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    Easter traditions related to forest life

    Easter was traditionally a time of family rest and giving up work. What did it look like in the case of foresters and forest workers in the old days?

    Easter traditions vary from region to region in Poland. We looked at how this holiday was celebrated years ago, not only in family terms. Similar to Christmas, meetings of the Forester Family were organized to celebrate the holiday. From excerpts from the forest press of the interwar period, we learn, among other things, about meetings during which bigos and peas with cabbage prepared on an open fire were eaten. Proximity to nature was very important during the holiday that heralds its rebirth.

    On Ash Wednesday, branches of willow, raspberry or currant trees were then plucked and placed in water to bloom for Palm Sunday. In some regions, in the evening, maidens danced, while young married women and men, if they wanted to join in, had to “buy in” with alcohol and snacks.

    Twigs picked in advance were formed into bouquets, decorated with ribbons, which were blessed on Palm Sunday in church. The resulting “palm” was said to acquire miraculous properties. Gently set on fire, it was used to oxidize a cow after calving and all cattle on Good Friday. The palm, in turn, placed in the window, was supposed to be a protection against lightning strikes. Unfortunately, as in modern times, the desire to obtain green plants for holiday decorations often ended in the devastation of undergrowth, mainly through the illegal harvesting of blueberries.

    On Good Friday, the tomb of Christ appeared in churches. Firefighters, police officers, and foresters usually served as guards at the tomb. Twigs were then sacred and were supposed to protect against fire. Forests are also associated with practices during the Days of the Cross. Then fields and forests are sacred, while the faithful visit chapels and roadside statues. The celebration of Easter itself was similar to today. The most important were the resurrection and the ceremonial breakfast, while on the second day water was poured over each other, which on Easter is supposed to have a special power: it protected maidens from old age and cleansed animals from disease. It should be remembered that Easter, like Christmas, was traditionally a time off from hunting.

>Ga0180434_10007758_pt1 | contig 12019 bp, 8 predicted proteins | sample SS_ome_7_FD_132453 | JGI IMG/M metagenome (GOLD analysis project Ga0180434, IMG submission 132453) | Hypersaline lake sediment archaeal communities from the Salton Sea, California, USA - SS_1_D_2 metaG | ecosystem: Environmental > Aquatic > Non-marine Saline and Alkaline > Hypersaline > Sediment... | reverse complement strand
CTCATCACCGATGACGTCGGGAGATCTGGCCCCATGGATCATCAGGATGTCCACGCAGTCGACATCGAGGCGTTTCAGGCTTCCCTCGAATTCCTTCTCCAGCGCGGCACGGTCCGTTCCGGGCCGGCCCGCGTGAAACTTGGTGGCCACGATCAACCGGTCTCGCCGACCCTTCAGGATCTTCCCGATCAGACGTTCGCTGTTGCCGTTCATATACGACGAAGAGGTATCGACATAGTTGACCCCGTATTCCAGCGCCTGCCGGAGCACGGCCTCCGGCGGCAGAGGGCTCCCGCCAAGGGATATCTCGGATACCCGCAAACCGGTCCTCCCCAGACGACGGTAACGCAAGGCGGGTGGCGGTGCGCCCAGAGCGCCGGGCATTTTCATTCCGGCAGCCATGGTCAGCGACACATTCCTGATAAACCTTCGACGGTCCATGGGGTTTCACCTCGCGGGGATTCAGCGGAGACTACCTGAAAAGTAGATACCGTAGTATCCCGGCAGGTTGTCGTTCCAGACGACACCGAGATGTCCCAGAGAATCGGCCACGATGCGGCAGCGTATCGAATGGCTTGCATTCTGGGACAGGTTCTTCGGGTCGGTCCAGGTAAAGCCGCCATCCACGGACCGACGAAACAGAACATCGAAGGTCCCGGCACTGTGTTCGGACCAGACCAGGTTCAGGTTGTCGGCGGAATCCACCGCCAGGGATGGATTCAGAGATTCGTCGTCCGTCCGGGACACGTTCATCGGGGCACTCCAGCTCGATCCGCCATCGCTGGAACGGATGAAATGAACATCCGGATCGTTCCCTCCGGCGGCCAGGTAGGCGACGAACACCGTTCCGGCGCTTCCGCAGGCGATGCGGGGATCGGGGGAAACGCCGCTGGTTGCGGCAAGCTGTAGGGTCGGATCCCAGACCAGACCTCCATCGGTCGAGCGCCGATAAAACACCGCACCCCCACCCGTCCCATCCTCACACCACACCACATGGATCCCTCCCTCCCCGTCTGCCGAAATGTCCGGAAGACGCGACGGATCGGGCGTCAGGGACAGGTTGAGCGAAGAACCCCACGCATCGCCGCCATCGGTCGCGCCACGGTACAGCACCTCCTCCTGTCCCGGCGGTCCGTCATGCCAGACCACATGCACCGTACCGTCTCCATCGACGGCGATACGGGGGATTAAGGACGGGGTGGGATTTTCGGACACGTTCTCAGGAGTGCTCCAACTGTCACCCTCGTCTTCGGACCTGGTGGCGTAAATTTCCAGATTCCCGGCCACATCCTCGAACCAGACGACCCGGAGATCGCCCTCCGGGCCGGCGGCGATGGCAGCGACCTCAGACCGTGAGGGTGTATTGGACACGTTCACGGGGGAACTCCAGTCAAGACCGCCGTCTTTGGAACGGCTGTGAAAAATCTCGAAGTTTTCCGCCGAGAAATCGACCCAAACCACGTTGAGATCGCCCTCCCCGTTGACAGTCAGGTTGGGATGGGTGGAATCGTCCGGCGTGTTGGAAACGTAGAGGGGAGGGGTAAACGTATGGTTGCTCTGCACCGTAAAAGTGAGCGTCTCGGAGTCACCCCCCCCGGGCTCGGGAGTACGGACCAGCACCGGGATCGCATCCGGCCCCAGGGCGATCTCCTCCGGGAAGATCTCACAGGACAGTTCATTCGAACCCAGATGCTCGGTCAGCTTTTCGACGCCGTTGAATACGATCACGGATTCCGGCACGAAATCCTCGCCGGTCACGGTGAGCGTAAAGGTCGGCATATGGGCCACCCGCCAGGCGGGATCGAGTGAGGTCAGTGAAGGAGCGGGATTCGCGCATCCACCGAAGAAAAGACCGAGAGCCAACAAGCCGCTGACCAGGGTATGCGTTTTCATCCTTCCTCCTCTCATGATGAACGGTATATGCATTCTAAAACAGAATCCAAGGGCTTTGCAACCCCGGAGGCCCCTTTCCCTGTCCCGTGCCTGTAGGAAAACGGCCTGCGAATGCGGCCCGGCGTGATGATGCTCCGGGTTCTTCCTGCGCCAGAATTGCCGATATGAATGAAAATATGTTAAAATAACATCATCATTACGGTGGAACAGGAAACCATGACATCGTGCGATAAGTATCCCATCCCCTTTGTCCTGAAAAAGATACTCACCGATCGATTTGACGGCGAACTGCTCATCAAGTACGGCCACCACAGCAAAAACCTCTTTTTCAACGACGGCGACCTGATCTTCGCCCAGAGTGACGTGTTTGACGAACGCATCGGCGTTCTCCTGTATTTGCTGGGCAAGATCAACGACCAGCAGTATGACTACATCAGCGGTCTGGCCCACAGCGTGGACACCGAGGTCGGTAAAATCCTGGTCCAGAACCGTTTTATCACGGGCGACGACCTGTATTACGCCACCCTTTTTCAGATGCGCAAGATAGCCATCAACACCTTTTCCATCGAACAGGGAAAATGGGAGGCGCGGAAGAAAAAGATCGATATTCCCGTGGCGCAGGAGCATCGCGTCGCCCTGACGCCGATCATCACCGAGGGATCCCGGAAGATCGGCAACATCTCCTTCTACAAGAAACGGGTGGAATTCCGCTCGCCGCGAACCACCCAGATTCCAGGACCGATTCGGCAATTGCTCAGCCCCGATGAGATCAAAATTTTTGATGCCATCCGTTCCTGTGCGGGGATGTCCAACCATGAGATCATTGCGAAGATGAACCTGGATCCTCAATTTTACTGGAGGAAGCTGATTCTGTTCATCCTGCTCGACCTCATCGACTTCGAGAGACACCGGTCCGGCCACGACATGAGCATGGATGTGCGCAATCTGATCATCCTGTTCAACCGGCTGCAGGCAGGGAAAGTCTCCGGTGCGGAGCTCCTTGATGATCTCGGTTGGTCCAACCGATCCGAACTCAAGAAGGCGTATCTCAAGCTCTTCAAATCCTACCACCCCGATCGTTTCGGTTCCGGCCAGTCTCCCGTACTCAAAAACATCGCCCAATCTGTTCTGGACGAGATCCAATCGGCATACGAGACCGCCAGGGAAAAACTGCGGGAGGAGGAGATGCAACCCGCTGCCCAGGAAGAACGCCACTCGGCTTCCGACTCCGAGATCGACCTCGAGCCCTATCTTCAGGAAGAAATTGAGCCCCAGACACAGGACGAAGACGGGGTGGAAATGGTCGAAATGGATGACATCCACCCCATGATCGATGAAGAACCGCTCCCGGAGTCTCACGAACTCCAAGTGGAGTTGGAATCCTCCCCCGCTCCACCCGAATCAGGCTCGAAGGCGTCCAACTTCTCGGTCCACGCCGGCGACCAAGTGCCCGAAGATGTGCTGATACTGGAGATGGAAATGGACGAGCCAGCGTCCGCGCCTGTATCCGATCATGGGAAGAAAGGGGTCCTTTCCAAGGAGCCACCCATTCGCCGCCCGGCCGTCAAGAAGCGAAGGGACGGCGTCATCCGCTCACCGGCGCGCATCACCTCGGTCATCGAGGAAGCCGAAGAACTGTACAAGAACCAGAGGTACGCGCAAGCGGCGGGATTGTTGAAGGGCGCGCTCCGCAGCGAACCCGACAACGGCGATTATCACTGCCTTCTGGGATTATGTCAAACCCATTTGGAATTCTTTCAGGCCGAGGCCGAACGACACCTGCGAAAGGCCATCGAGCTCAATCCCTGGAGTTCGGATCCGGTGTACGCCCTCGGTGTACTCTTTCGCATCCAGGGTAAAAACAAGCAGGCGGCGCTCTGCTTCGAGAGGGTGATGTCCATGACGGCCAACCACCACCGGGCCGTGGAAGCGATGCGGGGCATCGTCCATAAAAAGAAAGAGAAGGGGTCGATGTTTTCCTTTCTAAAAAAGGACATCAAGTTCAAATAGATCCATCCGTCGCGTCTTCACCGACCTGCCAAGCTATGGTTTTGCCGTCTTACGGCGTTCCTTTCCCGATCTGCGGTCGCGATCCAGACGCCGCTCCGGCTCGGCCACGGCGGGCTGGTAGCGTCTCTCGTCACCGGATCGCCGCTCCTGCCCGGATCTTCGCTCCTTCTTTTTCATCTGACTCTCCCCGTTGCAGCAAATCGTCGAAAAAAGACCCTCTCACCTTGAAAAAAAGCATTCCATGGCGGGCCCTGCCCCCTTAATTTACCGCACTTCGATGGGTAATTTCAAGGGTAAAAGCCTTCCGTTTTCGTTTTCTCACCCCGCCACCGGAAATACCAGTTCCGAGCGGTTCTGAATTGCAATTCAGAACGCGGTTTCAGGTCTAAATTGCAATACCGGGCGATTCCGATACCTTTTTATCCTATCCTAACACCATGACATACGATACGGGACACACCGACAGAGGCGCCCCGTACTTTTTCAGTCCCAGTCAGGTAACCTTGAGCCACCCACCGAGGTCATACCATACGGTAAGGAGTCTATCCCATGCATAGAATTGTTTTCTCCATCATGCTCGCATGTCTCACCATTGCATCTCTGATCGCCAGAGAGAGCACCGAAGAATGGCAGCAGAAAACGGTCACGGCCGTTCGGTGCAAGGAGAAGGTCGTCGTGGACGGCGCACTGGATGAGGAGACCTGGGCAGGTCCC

We can read about the customs of the foresters themselves in their memoirs and diaries. They were usually the same as the traditions of the regions from which the forestry workers came. Foresters were a socially mobile group – after graduation, they were assigned to particular forest districts – and in the interwar period they were certainly a group that was a transmission belt of culture and traditions between different regions.

    Definitely more is known about the customs of forestry workers. Ethnographers in the twentieth century described old rural customs in an effort to preserve them from oblivion. Thanks to their efforts, it is possible to learn a lot about the life and celebration of Easter by the rural population.

    As an example, we can mention the Lasowiak community, in whose commemoration the State Forests are involved. This is an ethnographic group living mainly in the Tarnobrzeg Plain and Kolbuszowa Plateau. Traces of the forest past remain in the names: Rudna Wielka, and Dymar.

    State Forests / press material

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